Benicia High School is awash with student clubs this year. Some allow students to bond over shared interests. Others allow them to create art or music. Others allow them to raise awareness and create dialogue over social issues.
Then there are others, like the Ultimate Frisbee Club, which allow students to go outside, get exercise and have fun— all while throwing a flying disc around.
The Ultimate Frisbee Club meets every Wednesday after school in the junior varsity softball field. As of now, the students are just playing for fun but are hoping to have a full-on league organized by spring where they can compete against other schools.
Ultimate Frisbee is a continually growing sport— it was even considered by the International Olympic Committee for future summer games— so its arrival at Benicia High was inevitable. Luckily, students have an adviser— history teacher Edward Coyne—who is very well-versed in the sport.
Coyne first learned about the sport when he was attending Christian Brothers High School in St. Louis in the early ‘80s.
“A lot of my friends played it, but I wasn’t very good at it,” he said. “I played mostly soccer and watched other teams play locally in St. Louis.”
As a youth, Coyne said he ran into troubles with drugs and alcohol, and ultimate Frisbee was his way of coping after becoming sober. His Alcoholics Anonymous sponsor, a member of the defending national champion team the St. Louis Tunas, suggested he practice.
“What he told me was ‘As part of your recovery, you need to come out to my practices so I can keep an eye on you four days a week, and you’ll be cannon fodder and we’ll go to meetings after that,’” Coyne said.
He eventually got to play for the Tunas from 1985 to 1988, eventually becoming team captain by his final year when they made the national championships. The Tunas did not win but consistently placed in the top five, making them one of the best ultimate Frisbee teams in the country.
While enrolled in the graduate program at DePaul University in Chicago, he played with the local ultimate Frisbee team Windy City, where he served as team captain from 1991 to 1993 and was named one of the top 10 players in the U.S. in 1992. He even got to play against Japan amongst other top U.S. players that summer.
Having gotten to know some of the Japanese players, they were able to persuade Coyne to move to San Francisco where he played for a team called Double Happiness from 1994 to 1997, where they won the world championships in England in 1995.
Coyne was recently interviewed for “Flatball,” a documentary on the history of the sport but was not featured in the final cut. He continued to play in Bay Area ultimate Frisbee teams until 2000 when he began teaching at Benicia Middle School. There, he introduced the sport to the physical education department where it remains a part of the curriculum. Upon being transferred to Benicia High in 2004, he attempted to introduce the sport there but not enough students enrolled for it to be successful. Instead, he mostly focused on coaching boys’ junior varsity basketball and girls’ varsity basketball.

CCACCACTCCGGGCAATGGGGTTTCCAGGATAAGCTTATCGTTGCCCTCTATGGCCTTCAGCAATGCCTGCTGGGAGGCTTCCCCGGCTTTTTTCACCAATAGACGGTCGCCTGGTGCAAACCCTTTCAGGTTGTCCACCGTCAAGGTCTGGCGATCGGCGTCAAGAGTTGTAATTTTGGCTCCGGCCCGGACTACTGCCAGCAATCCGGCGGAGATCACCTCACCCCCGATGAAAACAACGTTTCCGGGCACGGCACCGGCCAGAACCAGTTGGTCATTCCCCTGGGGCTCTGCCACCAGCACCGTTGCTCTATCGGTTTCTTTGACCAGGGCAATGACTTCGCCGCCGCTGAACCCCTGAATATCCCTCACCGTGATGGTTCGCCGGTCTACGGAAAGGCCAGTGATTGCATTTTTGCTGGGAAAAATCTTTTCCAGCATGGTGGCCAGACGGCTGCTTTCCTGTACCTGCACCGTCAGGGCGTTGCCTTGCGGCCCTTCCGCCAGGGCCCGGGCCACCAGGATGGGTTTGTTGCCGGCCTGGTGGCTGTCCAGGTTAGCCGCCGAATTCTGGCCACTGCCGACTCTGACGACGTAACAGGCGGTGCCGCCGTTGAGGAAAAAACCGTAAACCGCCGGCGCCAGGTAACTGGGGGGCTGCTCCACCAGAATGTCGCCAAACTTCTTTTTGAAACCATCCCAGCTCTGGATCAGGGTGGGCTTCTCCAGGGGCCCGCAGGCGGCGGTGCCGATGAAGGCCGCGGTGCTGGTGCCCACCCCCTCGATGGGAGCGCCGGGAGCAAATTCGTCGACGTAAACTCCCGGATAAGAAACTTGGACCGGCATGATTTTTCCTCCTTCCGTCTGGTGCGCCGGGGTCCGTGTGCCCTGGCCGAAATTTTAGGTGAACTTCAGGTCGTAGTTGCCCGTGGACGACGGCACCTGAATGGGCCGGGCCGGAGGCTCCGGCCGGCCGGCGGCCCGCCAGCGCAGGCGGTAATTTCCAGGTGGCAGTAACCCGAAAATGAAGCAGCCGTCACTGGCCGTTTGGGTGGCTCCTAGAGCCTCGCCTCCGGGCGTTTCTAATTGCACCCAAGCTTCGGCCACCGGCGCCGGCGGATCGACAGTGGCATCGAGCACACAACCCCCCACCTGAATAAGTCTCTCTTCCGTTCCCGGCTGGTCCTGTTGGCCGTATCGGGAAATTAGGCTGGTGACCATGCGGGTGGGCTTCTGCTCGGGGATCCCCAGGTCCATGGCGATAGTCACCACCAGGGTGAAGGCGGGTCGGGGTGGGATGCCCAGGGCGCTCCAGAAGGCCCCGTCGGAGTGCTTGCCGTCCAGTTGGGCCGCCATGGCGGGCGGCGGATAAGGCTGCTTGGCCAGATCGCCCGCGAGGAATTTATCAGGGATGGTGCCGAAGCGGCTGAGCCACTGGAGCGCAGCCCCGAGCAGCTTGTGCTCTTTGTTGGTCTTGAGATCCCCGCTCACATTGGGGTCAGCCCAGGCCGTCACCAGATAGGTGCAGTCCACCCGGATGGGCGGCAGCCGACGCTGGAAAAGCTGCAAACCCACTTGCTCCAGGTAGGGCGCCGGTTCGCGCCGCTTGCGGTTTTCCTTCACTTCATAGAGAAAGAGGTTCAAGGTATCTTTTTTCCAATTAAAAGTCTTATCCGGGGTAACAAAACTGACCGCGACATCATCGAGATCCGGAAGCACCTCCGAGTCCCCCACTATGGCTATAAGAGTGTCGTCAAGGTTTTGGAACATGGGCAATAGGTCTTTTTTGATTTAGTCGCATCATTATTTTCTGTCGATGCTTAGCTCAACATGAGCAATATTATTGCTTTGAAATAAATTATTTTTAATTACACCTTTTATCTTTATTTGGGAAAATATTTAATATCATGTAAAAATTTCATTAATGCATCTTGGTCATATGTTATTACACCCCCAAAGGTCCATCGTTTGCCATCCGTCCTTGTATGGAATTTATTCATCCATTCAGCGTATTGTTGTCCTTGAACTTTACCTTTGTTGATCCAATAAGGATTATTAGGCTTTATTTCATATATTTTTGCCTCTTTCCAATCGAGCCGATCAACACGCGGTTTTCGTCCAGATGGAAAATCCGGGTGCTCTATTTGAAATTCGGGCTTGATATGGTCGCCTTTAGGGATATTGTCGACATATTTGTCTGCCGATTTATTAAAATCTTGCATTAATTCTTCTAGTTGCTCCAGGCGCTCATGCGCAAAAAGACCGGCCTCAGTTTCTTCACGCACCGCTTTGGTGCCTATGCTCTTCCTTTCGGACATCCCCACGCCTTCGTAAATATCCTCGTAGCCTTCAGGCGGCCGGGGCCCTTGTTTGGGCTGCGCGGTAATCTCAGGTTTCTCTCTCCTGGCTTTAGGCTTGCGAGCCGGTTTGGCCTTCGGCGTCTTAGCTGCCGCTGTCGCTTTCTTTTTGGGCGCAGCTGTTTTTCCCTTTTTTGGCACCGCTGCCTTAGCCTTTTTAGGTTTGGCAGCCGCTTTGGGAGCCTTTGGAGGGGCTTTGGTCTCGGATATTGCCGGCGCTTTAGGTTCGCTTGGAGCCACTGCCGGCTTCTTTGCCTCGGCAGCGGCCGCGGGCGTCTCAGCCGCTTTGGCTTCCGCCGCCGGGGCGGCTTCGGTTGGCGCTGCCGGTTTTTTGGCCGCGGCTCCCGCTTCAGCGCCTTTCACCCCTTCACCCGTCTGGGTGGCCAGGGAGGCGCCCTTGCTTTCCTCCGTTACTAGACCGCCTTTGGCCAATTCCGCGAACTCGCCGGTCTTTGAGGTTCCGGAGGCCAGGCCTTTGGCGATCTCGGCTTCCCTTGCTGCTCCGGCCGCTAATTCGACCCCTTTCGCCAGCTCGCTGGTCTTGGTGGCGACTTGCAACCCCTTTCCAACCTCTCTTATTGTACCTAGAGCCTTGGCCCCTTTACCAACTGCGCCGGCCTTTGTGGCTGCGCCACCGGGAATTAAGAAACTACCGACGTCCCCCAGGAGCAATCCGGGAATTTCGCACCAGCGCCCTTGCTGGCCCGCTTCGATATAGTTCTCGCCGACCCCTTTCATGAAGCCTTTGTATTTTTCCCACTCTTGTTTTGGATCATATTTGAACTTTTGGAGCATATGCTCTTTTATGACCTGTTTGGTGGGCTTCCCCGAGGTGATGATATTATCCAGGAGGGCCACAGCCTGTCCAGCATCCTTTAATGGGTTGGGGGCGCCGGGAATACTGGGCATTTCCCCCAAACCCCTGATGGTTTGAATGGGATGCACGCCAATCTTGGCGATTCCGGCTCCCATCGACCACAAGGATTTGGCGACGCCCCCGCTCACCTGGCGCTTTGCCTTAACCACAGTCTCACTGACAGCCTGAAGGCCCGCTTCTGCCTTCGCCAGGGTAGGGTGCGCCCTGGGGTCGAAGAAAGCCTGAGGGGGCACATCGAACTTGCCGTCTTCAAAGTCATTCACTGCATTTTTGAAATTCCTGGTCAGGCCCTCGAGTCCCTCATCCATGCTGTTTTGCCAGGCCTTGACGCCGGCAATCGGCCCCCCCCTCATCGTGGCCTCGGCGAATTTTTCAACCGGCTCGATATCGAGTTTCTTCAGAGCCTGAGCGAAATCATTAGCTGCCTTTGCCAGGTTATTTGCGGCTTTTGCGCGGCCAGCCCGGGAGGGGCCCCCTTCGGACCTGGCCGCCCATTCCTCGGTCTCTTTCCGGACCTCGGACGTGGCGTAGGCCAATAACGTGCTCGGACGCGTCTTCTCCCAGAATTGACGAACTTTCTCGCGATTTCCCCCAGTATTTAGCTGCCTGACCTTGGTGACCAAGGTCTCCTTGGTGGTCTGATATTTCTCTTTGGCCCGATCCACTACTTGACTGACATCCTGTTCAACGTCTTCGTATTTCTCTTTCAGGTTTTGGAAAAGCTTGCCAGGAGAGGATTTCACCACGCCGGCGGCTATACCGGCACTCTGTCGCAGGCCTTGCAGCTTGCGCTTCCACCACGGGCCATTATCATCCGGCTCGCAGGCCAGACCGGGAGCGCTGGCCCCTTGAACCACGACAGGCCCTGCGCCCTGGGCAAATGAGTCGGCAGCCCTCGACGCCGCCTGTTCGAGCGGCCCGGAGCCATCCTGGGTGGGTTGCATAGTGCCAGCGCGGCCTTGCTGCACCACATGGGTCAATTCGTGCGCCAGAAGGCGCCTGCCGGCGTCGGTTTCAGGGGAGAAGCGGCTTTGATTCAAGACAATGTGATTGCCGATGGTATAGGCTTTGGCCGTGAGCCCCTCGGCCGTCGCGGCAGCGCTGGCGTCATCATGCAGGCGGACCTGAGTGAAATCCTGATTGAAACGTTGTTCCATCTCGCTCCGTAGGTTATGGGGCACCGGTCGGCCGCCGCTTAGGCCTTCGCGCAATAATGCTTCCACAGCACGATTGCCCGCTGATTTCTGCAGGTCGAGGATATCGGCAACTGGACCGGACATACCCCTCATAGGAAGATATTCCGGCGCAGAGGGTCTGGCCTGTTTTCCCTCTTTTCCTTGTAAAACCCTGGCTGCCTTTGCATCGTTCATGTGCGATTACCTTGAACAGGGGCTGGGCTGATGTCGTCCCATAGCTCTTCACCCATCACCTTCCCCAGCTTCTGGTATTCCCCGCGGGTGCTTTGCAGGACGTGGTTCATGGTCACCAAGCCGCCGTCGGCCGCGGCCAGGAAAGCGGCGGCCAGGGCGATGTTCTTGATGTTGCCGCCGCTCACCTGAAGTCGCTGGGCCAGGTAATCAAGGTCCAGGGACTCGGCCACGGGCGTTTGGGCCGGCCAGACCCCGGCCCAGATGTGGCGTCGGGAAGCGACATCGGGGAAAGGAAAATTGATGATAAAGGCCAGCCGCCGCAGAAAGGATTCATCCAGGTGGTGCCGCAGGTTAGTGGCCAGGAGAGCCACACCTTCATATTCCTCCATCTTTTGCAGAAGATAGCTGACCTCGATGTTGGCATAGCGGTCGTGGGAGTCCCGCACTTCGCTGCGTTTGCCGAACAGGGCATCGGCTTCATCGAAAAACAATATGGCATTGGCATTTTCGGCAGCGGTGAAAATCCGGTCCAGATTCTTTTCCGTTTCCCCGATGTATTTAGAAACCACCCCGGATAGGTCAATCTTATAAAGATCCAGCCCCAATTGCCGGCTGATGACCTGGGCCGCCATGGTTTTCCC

However, that changed when Coyne’s son Aidan, a freshman, and Tim Hoyle, a junior, had approached him about coaching an ultimate Frisbee team if they could get enough players.
“I said, ‘Sure, I’ll coach you guys if you can get the people out,’” Coyne said.
The result was a success. Now every Wednesday, a healthy mix of students from all grades, come out to the softball fields after school to play ultimate Frisbee scrimmage matches. Coyne has said that other teachers have joined in on the action, and he himself got to play for the first time in years.
One of the appealing aspects, Coyne said, is how anybody can play regardless of athletic expertise or ability.
“Anybody that may not meet the physical requirements of playing basketball can use their speed and intelligence to master the game,” he said, “as well as somebody who’s 6-foot-6 can come out here and use their athletic ability to dominate the game as well.”
“Depending on your abilities, you can find a place to be successful and happy,” he added.
The student players agree. Club president Hoyle likes the fact that students can be physically active without feeling the pressure of competing.
“A lot of sports are kind of competitive, but it can get in the way of good sportsmanship,” he said. “Ultimate is a sport where it’s really stressed that you’re supposed to be a good person and nice to your opponents and congratulate them after the game. It’s good exercise too. It tires you out.”
Aidan, who has been playing the sport with his father for years, enjoys the fact that it is more relaxed regarding rules.
“I like that it’s a lot different from other sports but also the same in a lot of ways too,” he said. “It gives you a unique experience. It relies a lot on yourself too because there’s no referees or anything like that. It’s all judged by the player. I think it’s really cool how it relies on you and your teammates.”
In addition to outdoor play, the club meets in Coyne’s room on the third Wednesday of each month to discuss how to recruit more teammates for a spring league, where they hope to compete against teams in Marin and other counties in tournaments.
Coyne is proud of how the sport has brought in a variety of students to try something new and create camaraderie. he also admires that it has given students a unique way to get exercise.
“They’re not on their electronic products,” he said. “They’re volunteering to come out and play a sport and be outside as opposed to sitting in front of a screen and being entertained. They’re creating their own entertainment, which unfortunately in our society is almost lost.”